So far, there has only been one family and friends-style screening of Will Work for Views, but the film is already winning people over. “What we can say is that people’s reactions to the movie, even those that didn’t know who Paul was, suddenly became instant Weird Paul fans. They were engaging just like he would have wanted. The overall response was, ‘Wow, he’s been doing this longer than anyone, and we can’t imagine how he feels waiting for the overnight success that other YouTubers have seen over the years.’ They all really admired the passion that he had in holding on to everything and using YouTube as a platform to repackage and show his work to an audience that didn’t exist in the 80s,” said Brewer.

This also means that Weird Paul himself has not yet watched the documentary.

“We thought it would be really cool to get his honest reaction during the upcoming world premiere in Pittsburgh, especially since many of his fans will be in attendance for the Q&A panel that we’re having following the screening,” Brewer explained.

Overall, Will Work for Views is a wonderful tribute to one weird dude and the weird dudes that live in all of us. The world needs to see this film. And buy some more Weird Paul records like we did immediately after watching the film. Seriously, we can’t stop singing some of those songs out loud at random.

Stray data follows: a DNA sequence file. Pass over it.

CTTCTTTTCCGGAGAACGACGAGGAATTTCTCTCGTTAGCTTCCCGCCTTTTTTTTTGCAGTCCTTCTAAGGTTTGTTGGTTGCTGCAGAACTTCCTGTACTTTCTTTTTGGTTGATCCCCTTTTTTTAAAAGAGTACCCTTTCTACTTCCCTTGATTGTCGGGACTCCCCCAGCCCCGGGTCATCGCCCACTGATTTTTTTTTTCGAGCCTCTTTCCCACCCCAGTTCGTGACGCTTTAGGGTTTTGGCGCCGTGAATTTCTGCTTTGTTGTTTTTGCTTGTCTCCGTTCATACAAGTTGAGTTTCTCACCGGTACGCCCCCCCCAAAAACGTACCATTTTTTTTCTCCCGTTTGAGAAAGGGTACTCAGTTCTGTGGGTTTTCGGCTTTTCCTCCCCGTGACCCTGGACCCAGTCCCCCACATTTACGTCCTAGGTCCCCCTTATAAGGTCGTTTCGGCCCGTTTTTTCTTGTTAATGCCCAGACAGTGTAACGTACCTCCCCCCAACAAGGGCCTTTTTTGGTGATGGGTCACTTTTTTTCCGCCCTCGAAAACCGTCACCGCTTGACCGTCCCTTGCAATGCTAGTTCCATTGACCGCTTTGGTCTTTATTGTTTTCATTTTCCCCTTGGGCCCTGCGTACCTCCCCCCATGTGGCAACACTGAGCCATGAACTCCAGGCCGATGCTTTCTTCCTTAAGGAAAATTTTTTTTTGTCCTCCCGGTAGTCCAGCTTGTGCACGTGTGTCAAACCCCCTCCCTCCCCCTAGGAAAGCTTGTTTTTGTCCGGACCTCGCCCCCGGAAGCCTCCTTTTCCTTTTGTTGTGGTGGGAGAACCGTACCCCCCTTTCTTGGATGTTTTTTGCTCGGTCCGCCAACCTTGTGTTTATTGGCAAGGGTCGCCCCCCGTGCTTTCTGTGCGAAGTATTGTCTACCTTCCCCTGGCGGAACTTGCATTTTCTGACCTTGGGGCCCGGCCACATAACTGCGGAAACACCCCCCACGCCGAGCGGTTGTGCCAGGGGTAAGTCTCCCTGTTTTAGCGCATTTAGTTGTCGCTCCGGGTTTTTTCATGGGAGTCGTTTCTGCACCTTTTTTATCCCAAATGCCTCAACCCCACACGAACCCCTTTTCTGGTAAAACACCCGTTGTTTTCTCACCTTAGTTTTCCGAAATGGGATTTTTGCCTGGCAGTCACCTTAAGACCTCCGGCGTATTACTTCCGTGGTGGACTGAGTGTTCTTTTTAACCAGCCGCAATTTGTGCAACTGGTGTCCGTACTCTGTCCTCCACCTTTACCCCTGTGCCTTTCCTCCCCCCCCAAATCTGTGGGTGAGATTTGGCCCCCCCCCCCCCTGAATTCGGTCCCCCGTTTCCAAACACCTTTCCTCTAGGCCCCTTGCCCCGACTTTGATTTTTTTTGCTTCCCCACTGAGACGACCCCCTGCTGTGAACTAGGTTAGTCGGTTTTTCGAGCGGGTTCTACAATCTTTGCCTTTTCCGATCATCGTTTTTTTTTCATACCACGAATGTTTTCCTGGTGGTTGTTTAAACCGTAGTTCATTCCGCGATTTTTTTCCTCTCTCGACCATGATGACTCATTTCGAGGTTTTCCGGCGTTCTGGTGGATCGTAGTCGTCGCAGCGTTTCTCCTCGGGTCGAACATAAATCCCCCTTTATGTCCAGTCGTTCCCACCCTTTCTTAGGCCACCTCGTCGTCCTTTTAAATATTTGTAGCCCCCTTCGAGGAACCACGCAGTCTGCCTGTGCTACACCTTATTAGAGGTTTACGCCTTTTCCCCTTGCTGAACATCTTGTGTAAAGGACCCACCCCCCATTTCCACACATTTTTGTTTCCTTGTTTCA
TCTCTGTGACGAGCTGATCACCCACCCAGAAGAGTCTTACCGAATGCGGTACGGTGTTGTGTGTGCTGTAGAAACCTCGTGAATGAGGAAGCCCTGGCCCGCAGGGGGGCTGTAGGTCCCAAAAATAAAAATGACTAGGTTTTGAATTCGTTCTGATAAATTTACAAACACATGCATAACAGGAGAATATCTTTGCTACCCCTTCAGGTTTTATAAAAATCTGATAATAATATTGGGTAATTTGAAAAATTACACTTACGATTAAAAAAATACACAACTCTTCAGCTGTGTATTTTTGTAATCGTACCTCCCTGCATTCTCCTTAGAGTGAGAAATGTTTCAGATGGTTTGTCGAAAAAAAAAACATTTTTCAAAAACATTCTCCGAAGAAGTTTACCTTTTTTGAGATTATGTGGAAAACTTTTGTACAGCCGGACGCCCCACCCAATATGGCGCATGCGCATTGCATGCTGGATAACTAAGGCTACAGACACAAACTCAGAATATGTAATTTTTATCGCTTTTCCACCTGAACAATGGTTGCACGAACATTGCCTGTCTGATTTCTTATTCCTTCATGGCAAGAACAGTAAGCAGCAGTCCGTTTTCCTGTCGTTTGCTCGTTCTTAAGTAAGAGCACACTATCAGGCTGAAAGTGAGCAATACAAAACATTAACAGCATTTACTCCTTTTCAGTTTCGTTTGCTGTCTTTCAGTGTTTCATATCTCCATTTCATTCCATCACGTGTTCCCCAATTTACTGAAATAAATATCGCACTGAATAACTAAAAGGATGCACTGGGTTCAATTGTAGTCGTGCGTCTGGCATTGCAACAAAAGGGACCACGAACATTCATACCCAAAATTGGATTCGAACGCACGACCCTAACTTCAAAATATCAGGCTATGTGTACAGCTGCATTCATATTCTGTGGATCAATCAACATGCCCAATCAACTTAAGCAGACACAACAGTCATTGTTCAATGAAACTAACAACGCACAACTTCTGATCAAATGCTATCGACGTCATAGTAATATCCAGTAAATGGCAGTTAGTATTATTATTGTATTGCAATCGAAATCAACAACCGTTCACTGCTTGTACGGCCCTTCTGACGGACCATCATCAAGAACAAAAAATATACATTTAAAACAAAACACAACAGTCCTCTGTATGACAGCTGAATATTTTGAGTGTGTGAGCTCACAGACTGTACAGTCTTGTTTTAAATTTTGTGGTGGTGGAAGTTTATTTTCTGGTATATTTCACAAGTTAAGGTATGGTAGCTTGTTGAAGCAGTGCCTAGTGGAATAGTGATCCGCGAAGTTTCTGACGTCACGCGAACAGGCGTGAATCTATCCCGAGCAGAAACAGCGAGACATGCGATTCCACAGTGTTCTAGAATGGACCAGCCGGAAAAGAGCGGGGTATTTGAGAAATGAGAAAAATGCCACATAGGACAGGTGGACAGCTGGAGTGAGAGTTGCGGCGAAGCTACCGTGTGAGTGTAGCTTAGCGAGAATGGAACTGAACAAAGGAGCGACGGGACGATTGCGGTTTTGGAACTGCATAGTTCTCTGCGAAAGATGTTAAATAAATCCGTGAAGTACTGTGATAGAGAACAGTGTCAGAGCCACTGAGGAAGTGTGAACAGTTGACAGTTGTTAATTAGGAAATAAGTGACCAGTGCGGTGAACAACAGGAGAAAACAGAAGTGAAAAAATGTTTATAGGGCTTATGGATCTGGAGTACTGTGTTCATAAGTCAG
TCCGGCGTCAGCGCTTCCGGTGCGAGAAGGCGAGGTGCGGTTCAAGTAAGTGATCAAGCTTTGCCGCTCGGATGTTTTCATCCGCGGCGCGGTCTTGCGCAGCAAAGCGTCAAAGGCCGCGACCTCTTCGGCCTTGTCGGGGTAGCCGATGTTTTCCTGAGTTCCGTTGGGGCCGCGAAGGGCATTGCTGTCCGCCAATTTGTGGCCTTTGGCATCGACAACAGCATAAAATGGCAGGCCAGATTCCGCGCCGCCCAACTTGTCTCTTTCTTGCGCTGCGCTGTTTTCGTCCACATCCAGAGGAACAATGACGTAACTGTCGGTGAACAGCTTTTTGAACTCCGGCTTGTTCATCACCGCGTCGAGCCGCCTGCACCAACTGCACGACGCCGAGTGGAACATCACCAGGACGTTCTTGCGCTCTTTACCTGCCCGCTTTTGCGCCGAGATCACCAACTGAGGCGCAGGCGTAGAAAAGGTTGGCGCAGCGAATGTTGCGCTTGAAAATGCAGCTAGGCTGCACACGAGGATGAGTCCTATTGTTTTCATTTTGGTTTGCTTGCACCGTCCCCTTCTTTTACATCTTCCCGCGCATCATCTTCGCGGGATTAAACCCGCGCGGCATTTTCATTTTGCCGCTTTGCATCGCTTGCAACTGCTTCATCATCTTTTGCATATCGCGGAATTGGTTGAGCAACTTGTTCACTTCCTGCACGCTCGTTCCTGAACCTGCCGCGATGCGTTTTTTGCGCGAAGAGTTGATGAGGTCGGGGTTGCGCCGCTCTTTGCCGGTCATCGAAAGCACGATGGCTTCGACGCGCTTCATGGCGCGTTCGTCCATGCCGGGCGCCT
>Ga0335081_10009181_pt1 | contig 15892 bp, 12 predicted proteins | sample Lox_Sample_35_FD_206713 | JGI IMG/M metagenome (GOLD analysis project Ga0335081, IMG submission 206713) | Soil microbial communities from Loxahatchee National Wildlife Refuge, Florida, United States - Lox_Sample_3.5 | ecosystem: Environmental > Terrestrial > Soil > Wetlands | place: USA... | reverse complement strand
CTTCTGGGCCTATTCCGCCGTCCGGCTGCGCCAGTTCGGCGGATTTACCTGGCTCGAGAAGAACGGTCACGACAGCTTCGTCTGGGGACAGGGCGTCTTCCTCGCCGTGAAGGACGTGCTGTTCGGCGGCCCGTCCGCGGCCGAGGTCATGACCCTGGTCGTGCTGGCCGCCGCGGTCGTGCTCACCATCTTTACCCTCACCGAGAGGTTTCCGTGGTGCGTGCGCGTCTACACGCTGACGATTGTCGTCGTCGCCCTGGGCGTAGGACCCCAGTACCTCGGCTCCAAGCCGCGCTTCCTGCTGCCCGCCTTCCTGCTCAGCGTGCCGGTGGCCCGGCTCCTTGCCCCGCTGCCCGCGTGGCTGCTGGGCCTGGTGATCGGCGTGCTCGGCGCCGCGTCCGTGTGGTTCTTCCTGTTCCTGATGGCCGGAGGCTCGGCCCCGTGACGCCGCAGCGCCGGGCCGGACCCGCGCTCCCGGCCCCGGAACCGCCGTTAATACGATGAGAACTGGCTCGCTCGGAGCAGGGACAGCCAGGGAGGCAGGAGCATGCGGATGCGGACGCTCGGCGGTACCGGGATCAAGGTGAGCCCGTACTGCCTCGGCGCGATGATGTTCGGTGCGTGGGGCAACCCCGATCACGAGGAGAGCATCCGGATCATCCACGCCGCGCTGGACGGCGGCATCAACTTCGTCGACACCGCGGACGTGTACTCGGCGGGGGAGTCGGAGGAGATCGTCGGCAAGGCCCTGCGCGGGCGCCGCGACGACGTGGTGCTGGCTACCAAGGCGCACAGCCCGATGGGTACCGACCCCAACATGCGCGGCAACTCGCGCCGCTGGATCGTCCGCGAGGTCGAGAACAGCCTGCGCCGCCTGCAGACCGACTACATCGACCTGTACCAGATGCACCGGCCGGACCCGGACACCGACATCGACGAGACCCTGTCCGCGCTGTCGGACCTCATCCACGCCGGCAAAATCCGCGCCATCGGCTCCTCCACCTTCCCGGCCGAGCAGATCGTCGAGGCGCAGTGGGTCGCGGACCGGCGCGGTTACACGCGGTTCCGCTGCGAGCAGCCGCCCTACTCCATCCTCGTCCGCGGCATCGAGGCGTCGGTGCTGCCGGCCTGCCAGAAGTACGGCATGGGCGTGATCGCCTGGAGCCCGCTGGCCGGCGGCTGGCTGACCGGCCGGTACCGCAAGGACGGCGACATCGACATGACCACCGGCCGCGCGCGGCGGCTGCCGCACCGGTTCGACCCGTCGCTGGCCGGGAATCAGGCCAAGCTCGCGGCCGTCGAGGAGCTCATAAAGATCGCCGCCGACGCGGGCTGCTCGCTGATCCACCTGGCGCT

Right now there are no other screening scheduled, but the crew is looking at other theatrical screening possibilities in select cities. If you’re not in Pittsburgh, have no fear—Brewer expects that Will Work for Views will be available through home streaming services later this year.

Be sure to check out Weird Paul on YouTube and subscribe so you don’t miss any of his hilarious music videos, nostalgic vlogs, or entertaining reviews!

If you’d like to see more from Interesting Human Media, visit their website here. Interesting Human Media is currently in post-production for their second feature, Zulu Summer, the story of a small-town radio DJ in Butte, Montana that receives a mysterious e-mail from an African prince and forges an international alliance that brings their two communities together.

 

Be sure to check out the world premiere of Will Work for Views: The Lo-Fi Life of Weird Paul on June 23 if you happen to be in the Pittsburgh, PA area and stay tuned for more information on the documentary!